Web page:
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Measuring absolute number concentrations of nanoparticles using single-particle tracking

Magnus Röding, Hendrik Deschout UGent, Kevin Braeckmans UGent and Mats Rudemo (2011) PHYSICAL REVIEW E. 84(3).
abstract
Single-particle tracking (SPT) microscopy is increasingly used to characterize nanoparticulate systems. We introduce a concept for estimation of particle number concentration in Brownian particle dispersions using SPT based on a model for the trajectory length distribution of particles to estimate the detection region volume. The resulting method is independent of precalibration reference measurements, and robust with respect to image processing settings. Experimentally estimated concentrations of different dilutions of 0.19- and 0.52-mu m polymer nanospheres are in excellent agreement with estimates computed from the concentrations of the stock solutions.
Please use this url to cite or link to this publication:
author
organization
year
type
journalArticle (original)
publication status
published
subject
keyword
DELIVERY, SIZE
journal title
PHYSICAL REVIEW E
Phys. Rev. E
volume
84
issue
3
article number
031920
pages
9 pages
Web of Science type
Article
Web of Science id
000296498500002
JCR category
PHYSICS, MATHEMATICAL
JCR impact factor
2.255 (2011)
JCR rank
6/55 (2011)
JCR quartile
1 (2011)
ISSN
1539-3755
DOI
10.1103/PhysRevE.84.031920
project
Center for nano- and biophotonics (NB-Photonics)
language
English
UGent publication?
yes
classification
A1
copyright statement
I have transferred the copyright for this publication to the publisher
id
2128457
handle
http://hdl.handle.net/1854/LU-2128457
date created
2012-06-01 10:55:32
date last changed
2016-12-21 15:42:03
@article{2128457,
  abstract     = {Single-particle tracking (SPT) microscopy is increasingly used to characterize nanoparticulate systems. We introduce a concept for estimation of particle number concentration in Brownian particle dispersions using SPT based on a model for the trajectory length distribution of particles to estimate the detection region volume. The resulting method is independent of precalibration reference measurements, and robust with respect to image processing settings. Experimentally estimated concentrations of different dilutions of 0.19- and 0.52-mu m polymer nanospheres are in excellent agreement with estimates computed from the concentrations of the stock solutions.},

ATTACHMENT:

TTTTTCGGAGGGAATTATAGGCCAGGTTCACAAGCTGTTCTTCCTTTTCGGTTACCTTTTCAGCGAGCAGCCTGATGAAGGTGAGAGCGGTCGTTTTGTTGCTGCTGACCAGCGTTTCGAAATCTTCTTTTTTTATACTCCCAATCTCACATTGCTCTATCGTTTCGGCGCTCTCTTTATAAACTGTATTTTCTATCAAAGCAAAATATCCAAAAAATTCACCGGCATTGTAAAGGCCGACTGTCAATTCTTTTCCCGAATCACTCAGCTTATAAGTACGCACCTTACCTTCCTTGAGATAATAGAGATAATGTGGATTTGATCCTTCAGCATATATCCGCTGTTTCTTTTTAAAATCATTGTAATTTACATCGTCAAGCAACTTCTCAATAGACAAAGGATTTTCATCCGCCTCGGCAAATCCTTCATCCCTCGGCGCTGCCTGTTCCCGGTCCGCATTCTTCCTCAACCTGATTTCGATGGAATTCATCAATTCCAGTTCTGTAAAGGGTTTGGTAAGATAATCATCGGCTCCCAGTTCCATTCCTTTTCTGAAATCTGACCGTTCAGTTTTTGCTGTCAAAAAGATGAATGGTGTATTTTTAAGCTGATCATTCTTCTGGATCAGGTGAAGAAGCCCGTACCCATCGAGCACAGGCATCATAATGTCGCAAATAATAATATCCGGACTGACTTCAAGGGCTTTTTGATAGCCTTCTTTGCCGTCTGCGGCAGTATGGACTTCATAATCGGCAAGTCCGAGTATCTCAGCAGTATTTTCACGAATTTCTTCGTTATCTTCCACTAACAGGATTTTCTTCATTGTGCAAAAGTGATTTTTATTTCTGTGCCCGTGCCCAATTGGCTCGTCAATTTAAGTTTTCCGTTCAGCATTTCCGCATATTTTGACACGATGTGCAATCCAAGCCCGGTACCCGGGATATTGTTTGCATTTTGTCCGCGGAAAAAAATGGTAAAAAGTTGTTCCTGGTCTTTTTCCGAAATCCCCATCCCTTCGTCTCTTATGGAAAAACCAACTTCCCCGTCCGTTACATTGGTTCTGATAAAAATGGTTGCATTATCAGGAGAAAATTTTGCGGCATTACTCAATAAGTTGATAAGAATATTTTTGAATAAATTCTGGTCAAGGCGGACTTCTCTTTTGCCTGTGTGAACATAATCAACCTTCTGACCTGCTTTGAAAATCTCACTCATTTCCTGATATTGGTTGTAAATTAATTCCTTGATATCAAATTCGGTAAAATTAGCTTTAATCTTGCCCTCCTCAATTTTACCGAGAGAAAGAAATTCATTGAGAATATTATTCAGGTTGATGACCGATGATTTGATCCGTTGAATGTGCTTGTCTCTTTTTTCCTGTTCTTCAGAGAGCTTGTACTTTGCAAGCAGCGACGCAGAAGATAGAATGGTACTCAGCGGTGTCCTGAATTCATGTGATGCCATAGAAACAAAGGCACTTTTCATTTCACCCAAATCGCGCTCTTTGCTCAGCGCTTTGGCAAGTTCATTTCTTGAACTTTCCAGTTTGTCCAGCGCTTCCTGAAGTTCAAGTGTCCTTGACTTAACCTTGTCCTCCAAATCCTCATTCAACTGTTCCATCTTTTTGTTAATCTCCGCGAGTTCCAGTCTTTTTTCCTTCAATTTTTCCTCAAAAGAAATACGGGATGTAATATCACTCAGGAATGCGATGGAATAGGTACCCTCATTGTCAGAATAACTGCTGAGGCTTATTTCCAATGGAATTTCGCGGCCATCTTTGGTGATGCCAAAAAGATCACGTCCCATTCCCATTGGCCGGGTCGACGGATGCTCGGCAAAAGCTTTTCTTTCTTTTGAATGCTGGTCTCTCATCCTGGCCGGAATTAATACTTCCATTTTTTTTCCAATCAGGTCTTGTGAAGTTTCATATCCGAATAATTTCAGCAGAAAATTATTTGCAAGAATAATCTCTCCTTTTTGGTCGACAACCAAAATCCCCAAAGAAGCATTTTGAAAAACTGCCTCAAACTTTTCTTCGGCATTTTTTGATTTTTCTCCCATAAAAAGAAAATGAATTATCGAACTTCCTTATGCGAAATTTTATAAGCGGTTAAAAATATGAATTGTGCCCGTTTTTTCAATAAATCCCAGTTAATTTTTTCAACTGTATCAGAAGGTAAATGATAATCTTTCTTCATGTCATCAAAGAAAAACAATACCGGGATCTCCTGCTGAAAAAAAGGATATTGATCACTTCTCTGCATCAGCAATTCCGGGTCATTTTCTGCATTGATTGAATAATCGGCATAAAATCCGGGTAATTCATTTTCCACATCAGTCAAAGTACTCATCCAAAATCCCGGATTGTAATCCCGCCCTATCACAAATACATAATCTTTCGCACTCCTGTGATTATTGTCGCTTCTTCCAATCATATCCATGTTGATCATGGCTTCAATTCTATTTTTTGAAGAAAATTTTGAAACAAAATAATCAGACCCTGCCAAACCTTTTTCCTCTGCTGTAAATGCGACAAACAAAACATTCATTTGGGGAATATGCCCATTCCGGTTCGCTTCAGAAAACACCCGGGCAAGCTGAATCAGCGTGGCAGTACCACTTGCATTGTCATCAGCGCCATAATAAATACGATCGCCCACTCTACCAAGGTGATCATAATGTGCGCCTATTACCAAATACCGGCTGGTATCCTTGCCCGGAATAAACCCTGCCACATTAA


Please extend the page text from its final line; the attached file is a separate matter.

articleno    = {031920},
  author       = {R{\"o}ding, Magnus and Deschout, Hendrik and Braeckmans, Kevin and Rudemo, Mats},
  issn         = {1539-3755},
  journal      = {PHYSICAL REVIEW E},
  keyword      = {DELIVERY,SIZE},
  language     = {eng},
  number       = {3},
  pages        = {9},
  title        = {Measuring absolute number concentrations of nanoparticles using single-particle tracking},
  url          = {http://dx.doi.org/10.1103/PhysRevE.84.031920},
  volume       = {84},
  year         = {2011},
}

Chicago
Röding, Magnus, Hendrik Deschout, Kevin Braeckmans, and Mats Rudemo. 2011. “Measuring Absolute Number Concentrations of Nanoparticles Using Single-particle Tracking.” Physical Review E 84 (3).
APA
Röding, Magnus, Deschout, H., Braeckmans, K., & Rudemo, M. (2011). Measuring absolute number concentrations of nanoparticles using single-particle tracking. PHYSICAL REVIEW E, 84(3).
Vancouver
1.
Röding M, Deschout H, Braeckmans K, Rudemo M. Measuring absolute number concentrations of nanoparticles using single-particle tracking. PHYSICAL REVIEW E. 2011;84(3).
MLA
Röding, Magnus, Hendrik Deschout, Kevin Braeckmans, et al. “Measuring Absolute Number Concentrations of Nanoparticles Using Single-particle Tracking.” PHYSICAL REVIEW E 84.3 (2011): n. pag. Print.